Jun 22, 2013; Bronx, NY, USA; Tampa Bay Rays starting pitcher Alex Colome (37) pitches during the first inning against the New York Yankees at Yankee Stadium. Mandatory Credit: Anthony Gruppuso-USA TODAY Sports

Could Alex Colome Stick Around for the Tampa Bay Rays?


On Friday, the Tampa Bay Rays played a doubleheader with the Baltimore Orioles and earned a split. The winning pitcher in the lone victory was not the red-hot Jake Odorizzi, but instead rookie Alex Colome making his fourth major league start and his first of 2014.

Getting the opportunity because Jeremy Hellickson was still not ready to return, Colome went 5.2 innings allowing just a run on 2 hits, striking out 3 while walking 4. The walks are certainly a concern, and Colome also allowed two wild pitches, but his stuff was impressive and he got the results to boot. Colome’s fastball touched 97.5 MPH according to Brooks Baseball, and also showed effectiveness with his slider and changeup. Even if Colome was not overpowering despite his power arsenal, he did a nice job keeping the Orioles off-balance, forcing 7 groundballs to 8 flyballs. Colome clearly has things to work on, but it was a successful start and something for him to build upon moving forward. However, will Colome head back to Triple-A with confidence or get the chance to continue adjusting at the major league level?

Alex Colome will be back with the Triple-A Durham Bulls for now. Colome was the 26th man in the Rays’ doubleheader against Baltimore, and now the Rays roster is back down to 25. It is worth noting, though, that the 10-day rule does not apply for players called up as the extra man for doubleheaders, so Colome could come right back up to start in four or five days if the Rays so choose. One thing we know that helps Colome is that Jeremy Hellickson suffered something of a setback in his last rehab start. Hellickson will reportedly stay on his rehab schedule, but what does that mean considering that his return to the major leagues has continuously been pushed off? For now, Erik Bedard remains on the team and will start today versus the Orioles. Bedard has pitched decently, and he may attract a little trade interest if the Rays decide to let him go. But combine Bedard’s impending departure with David Price being a candidate for a trade in the next few weeks, and the Rays will have two starting rotation spots open for the taking. Alex Colome could be in line to take one of them.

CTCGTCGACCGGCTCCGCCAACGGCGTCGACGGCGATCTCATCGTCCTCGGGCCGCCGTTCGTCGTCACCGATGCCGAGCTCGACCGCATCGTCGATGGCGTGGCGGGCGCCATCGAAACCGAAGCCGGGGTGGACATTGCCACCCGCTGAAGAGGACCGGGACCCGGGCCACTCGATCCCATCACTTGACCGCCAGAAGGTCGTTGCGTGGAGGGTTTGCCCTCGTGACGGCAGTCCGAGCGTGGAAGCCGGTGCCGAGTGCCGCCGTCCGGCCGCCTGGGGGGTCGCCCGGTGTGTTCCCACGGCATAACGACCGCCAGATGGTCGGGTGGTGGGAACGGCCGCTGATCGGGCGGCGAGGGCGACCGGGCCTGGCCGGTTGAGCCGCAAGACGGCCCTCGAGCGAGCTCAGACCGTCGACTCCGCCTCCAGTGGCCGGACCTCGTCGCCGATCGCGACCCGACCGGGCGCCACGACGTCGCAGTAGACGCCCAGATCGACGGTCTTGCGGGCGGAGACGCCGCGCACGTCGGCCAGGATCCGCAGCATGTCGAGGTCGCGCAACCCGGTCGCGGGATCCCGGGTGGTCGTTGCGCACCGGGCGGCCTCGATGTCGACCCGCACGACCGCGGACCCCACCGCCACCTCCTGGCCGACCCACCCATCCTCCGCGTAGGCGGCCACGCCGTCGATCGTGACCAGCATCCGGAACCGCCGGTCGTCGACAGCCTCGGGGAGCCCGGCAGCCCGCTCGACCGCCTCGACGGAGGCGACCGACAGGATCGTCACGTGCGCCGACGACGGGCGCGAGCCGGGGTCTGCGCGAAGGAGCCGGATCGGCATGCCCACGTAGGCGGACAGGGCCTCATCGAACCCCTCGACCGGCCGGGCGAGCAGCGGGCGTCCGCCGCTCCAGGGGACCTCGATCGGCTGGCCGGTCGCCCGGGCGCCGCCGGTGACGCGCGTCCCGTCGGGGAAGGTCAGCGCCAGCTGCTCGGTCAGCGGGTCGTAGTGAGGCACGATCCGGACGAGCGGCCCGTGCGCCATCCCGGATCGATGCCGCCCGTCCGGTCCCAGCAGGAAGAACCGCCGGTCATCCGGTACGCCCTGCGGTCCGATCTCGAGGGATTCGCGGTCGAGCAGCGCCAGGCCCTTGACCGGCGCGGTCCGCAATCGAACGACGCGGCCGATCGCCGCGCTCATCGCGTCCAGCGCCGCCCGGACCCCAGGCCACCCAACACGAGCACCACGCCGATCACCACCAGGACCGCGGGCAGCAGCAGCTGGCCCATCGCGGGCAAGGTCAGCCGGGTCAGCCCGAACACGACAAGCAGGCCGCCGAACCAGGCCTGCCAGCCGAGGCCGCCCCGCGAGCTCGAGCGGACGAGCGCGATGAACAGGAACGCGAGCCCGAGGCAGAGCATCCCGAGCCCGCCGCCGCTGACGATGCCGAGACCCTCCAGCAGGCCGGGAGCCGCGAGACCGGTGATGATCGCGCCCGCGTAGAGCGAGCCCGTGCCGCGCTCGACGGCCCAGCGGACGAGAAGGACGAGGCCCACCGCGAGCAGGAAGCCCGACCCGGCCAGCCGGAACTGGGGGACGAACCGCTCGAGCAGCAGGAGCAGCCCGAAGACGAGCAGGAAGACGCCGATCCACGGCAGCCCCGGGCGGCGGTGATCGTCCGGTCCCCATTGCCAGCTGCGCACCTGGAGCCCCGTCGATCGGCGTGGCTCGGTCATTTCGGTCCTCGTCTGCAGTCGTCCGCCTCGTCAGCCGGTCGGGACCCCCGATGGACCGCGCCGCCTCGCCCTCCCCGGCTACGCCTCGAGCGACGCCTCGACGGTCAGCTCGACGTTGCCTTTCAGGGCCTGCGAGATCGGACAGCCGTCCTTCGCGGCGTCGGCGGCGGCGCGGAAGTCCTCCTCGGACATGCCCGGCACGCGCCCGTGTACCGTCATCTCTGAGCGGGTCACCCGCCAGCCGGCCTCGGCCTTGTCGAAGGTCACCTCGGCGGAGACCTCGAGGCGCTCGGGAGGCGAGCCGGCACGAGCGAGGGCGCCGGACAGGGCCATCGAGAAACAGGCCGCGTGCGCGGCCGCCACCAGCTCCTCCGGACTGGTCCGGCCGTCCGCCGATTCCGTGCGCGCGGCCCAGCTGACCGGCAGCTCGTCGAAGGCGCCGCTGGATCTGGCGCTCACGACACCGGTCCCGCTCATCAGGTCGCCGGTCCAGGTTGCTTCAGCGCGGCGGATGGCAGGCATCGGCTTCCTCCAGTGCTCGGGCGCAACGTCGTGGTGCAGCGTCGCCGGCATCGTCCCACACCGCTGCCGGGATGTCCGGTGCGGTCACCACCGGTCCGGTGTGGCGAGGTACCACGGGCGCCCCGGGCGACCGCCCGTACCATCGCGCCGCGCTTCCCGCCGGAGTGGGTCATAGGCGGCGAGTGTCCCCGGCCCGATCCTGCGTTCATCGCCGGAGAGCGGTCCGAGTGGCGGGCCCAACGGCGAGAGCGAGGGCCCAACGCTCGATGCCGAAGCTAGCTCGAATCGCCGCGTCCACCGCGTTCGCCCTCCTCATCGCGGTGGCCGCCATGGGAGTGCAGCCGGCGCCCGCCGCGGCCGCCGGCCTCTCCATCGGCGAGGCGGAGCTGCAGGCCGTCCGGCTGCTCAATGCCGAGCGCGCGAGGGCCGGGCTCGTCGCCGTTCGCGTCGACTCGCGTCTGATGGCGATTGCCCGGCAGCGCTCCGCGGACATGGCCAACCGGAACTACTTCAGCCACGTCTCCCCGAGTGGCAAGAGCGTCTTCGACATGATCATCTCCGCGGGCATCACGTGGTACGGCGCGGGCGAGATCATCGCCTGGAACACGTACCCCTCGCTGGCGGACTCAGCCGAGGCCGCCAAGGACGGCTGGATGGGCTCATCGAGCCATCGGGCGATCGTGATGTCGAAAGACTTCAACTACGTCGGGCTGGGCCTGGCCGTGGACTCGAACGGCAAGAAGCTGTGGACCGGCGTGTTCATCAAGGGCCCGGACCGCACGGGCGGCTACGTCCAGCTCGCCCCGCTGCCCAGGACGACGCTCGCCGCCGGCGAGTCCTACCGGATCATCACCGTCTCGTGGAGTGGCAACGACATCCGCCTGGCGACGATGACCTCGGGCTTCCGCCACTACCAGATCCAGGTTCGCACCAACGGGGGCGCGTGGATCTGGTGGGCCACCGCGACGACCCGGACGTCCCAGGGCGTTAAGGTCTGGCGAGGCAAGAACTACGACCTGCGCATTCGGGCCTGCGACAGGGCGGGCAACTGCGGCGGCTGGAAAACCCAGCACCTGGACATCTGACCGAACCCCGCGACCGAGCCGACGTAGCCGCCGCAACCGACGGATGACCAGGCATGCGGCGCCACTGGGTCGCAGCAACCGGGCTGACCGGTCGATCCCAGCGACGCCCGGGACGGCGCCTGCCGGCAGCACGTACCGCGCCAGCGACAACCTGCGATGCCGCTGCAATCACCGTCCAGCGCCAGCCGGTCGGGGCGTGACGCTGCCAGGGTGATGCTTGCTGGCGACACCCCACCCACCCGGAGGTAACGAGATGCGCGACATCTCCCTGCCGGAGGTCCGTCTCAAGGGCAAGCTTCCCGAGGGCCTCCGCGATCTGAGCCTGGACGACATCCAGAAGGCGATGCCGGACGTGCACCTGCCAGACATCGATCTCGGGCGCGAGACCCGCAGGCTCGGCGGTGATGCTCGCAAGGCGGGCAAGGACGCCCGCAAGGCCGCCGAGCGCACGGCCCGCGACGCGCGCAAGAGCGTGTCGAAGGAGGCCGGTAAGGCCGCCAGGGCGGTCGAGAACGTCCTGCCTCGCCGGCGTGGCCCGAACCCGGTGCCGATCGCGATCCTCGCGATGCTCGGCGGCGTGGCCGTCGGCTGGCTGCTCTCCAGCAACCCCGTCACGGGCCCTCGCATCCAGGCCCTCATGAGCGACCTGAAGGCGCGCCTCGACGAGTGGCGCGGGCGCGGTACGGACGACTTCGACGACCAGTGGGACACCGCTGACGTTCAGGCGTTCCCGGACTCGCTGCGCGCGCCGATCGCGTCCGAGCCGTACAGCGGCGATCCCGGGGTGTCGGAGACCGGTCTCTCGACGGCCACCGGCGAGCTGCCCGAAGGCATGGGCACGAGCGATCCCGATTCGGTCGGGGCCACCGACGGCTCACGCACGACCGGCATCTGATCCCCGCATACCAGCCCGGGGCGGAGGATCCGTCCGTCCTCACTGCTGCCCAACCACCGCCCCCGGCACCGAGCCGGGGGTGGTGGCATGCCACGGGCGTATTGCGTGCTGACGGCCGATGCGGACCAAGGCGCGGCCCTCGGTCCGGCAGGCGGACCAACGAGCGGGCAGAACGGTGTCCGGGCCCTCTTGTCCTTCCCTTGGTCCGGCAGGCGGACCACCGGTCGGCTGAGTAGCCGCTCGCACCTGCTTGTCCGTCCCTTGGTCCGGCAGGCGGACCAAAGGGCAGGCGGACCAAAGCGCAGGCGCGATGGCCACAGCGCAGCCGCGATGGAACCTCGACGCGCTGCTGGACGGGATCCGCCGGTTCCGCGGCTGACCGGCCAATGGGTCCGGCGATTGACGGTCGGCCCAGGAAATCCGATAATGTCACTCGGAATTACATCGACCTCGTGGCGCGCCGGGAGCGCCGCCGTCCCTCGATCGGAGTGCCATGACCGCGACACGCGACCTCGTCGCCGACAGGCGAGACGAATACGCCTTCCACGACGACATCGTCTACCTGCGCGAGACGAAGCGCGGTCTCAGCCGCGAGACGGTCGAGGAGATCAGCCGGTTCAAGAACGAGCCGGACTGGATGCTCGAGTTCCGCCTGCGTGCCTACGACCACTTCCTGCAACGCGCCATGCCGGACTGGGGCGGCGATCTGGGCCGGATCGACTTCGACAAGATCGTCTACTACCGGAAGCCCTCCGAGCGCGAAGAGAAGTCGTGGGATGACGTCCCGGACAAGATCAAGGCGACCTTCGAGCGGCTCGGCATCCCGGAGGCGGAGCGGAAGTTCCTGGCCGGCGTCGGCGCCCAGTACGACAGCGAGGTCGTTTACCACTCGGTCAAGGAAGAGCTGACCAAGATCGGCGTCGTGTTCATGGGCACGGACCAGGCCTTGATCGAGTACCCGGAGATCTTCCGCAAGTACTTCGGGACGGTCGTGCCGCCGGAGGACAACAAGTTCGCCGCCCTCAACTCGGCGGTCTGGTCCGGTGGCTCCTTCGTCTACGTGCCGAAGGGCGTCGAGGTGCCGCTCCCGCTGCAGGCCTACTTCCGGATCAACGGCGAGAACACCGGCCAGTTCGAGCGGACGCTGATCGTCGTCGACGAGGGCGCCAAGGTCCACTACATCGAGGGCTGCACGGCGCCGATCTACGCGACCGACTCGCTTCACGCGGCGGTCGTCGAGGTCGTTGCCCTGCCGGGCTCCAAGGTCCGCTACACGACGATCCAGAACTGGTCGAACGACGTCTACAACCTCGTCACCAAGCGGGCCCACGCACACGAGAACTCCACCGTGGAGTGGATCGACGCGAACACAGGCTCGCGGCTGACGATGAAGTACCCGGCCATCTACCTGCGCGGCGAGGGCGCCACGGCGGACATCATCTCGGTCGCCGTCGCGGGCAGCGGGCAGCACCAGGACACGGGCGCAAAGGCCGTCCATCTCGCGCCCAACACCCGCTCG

When Price is dealt, especially if the deal happens soon, the Rays could keep Bedard, but what is the point? When you have a pitcher like Colome at Triple-A, you are not going to hold him back for a 35 year old veteran in a year where your team is not contending. Colome will be back in the major leagues before long, but the timing of his return remains up in the air. If the Rays wanted, they could designate Bedard for assignment a little early and give Colome a start or two while Hellickson continues his rehab. At the same time, however, there isn’t much of a point to calling Colome up and sending him back down once Hellickson is ready–unless the Rays believe that a Price deal will come together by the time Hellickson comes back. With the Rays certainly not wanting to rush a Price deal, though, Colome should be back at Triple-A at least until the trade is completed.

In 2009, the Rays brought up Wade Davis to get his first big league opportunity, and Davis proceeded to provide a bright spot in a lost season. Alex Colome’s story is a little bit different–he is two years older than Davis and has already pitched in five big league games–but he will be the latest young pitcher given a chance to show what he can do and possibly work his way into the rotation picture for next year. It may take a little time as the Rays have a rotation backlog at this point, but Rays fans will be seeing plenty more of Alex Colome as the 2014 season continues.

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1 Comments on Could Alex Colome Stick Around for the Tampa Bay Rays?

  1. PeterComer says:

    Very good article and I see you have done your homework. Alex Colome had better numbers in Durham last year than either Chris Archer or Jake Odorizzi. Colome just needs to move his fastball up and down and in and out move to give hitters differnt looks and rely on secondary pitches less. Time with Jim Hickey could make Colome your #3 behind Cobb and Moore when Price is traded. Alex made a foolish decision to use PED’s likely to help recover from injury but he deserves a shot. Alex does need to prove he can stay healthy though. His stuff is electric and he needs to develop this year so he is ready to step in next year. Again good article.

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